MASON: Zwischen den Sternen / Ensemble Recherche: Melise Mellinger, vln/Scordatura vln; Laura Hovestadt, vla/Scordatura vla; Åse Åkerberg, cel/Scordatura cel; Eduardo Olloqui, ob; Mario Caroli, fl/bs-fl; Shizuyo Oka, cl/bs-cl; Klaus Steffes-Höllander, pno/ handkerchief harmonica; Christian Dierstein, cymb/dm/assorted perc / Winter & Winter 910267-2
Young composer Christian Mason (b. 1984) presents here an extended fantasia for prepared and regular pianos, strings and percussion in which he attempts to capture the feeling of the stars. It’s a strange piece, to be sure, using microtones in the manner of Julián Carrillo or Harry Partch but in his own personal style. The music moves quite slowly at first, with a piano playing a repeated, isolated notes while the Scordatura strings (instruments purposely tuned to produce dissonance and discords) slither around it, Nor is it just the opening that moves slowly; so too does the development section. The piece is divided into six titled sections with two unnumbered Interludes, the first between I and II and the second between III and IV.
It’s difficult to say who the target audience is for this music. It is clearly too dissonant and complex to appeal to most listeners, and so far as I know (I may be wrong) the number of those who like this sort of piece is relatively small. Yet it is clearly a creative and interesting piece, and I can imagine it being played in a darkened room with projections of slowly-moving stars on the ceiling of the concert venue. About 52 seconds into the first Interlude, the music picks up a bit in pace and becomes much louder, but then recedes again from the sound barrier. That is when the percussion kicks in: drums, cymbals and such instruments as Tibetan cymbals on snare, Sengalese drums, African slit drums, crystal bowl and “3 small pieces of metal with indefinite pitch.” Despite this array of percussion, the piece only becomes noisy intermittently and then quiets down as the music progresses.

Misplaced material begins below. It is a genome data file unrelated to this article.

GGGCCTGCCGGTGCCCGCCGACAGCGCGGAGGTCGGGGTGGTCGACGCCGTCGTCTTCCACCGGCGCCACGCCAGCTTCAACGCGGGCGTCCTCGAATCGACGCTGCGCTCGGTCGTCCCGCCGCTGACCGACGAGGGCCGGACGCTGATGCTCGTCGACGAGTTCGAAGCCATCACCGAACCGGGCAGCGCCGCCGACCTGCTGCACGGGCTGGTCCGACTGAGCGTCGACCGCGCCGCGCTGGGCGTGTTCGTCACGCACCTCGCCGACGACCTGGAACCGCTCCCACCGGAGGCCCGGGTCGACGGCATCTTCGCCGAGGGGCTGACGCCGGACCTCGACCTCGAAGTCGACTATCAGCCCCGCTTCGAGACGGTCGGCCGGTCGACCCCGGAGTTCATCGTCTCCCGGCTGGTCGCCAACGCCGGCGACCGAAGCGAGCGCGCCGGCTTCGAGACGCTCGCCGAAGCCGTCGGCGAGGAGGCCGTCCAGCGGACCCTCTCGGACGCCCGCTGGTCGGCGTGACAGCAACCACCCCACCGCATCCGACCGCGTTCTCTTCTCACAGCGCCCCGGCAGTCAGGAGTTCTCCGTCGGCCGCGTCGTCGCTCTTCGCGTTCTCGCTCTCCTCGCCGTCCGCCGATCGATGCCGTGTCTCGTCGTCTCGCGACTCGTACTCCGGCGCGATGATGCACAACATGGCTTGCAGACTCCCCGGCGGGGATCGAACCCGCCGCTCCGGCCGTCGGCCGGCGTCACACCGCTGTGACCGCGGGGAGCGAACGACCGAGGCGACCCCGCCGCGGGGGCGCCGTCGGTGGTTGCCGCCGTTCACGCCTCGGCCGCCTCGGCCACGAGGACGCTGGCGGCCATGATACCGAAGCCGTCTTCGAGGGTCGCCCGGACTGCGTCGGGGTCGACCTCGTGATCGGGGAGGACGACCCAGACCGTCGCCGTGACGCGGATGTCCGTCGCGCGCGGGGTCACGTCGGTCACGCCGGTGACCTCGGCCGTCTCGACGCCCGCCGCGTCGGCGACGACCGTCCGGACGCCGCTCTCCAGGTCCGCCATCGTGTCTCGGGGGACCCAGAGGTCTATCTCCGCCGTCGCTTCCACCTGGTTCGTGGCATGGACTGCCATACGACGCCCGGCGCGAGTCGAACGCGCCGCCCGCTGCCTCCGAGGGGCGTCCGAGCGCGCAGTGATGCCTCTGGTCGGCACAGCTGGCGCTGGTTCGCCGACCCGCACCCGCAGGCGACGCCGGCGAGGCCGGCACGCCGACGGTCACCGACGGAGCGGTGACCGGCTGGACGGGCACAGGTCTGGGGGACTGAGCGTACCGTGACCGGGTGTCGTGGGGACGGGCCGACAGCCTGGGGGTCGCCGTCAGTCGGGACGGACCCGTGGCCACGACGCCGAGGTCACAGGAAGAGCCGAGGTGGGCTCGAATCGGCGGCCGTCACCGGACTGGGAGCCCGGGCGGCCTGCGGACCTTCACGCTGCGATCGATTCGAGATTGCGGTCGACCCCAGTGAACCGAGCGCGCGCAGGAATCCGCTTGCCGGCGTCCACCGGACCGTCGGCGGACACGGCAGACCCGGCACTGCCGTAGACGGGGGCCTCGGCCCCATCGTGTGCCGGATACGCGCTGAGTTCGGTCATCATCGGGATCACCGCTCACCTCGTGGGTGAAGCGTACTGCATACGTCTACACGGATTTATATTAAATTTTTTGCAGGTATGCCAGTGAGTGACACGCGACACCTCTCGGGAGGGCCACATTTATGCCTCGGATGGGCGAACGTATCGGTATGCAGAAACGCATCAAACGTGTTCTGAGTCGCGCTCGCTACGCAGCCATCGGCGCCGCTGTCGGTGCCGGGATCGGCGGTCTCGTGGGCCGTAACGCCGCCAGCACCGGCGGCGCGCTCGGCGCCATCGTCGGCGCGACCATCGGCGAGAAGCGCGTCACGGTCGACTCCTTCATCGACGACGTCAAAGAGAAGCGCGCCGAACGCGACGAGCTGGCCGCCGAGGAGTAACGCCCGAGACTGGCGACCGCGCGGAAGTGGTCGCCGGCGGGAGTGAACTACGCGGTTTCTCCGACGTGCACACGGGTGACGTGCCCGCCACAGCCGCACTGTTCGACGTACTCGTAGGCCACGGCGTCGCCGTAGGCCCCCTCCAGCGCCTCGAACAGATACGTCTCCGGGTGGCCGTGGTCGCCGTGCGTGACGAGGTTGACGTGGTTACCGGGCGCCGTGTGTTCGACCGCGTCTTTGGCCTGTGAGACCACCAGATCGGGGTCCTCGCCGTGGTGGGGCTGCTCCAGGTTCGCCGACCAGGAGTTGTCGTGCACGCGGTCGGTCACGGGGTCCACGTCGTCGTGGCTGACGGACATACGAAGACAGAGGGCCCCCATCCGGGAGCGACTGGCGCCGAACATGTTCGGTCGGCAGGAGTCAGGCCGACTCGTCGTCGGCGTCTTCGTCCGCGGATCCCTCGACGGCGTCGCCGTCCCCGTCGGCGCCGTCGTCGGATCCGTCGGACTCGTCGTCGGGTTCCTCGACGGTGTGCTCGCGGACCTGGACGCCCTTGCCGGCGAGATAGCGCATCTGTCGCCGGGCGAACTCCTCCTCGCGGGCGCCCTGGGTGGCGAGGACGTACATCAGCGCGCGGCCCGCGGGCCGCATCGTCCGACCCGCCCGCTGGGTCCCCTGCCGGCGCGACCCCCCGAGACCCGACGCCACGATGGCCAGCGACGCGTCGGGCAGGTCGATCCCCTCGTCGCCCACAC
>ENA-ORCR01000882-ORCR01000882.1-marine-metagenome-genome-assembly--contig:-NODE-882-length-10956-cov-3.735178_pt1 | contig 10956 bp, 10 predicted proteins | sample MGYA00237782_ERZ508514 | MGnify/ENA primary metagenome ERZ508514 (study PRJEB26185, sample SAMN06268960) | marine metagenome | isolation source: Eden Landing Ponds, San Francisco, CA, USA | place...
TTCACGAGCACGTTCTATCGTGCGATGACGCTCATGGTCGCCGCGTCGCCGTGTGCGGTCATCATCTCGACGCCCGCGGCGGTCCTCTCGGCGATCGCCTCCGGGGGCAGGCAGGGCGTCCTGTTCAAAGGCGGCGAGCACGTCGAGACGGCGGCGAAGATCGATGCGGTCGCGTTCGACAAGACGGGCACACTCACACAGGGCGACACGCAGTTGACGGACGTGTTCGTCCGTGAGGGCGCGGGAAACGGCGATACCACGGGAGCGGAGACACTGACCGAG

By and large, Mason’s development is minimal and kept within a relatively narrow range although the violin and viola skitter around as things change, following which one hears the woodwinds (oboe, bass flute, bass clarinet etc.). It certainly creates a strange ambience. In many of my reviews I’ve complained of the music being recorded with too much resonance, but in this specific case I would say that it is possible recorded too clearly; a bit of ambience around the instruments would surely have given the piece a more “unworldly” sound. As it is, every instrument one hears stands out like cacti in the desert sun, which has the effect of bringing the “star sound” very close to one’s ears without a buffer. You, however, may feel differently from me.
I found the music very interesting for long stretches of time but, as a total piece, a bit overlong. Although Mason does not actually repeat anything, one gets the feeling of déjà vu as it progresses.
As I said earlier, this is clearly not a CD for everyone. I admit enjoying the listening experience for the purpose of this review, but it is not a piece I would play again, at least not for a long time. Just a bit too bizarre without seeming to have a real purpose other than shocking the listener.
—© 2021 Lynn René Bayley
Follow me on Twitter (@Artmusiclounge) or Facebook (as Monique Musique)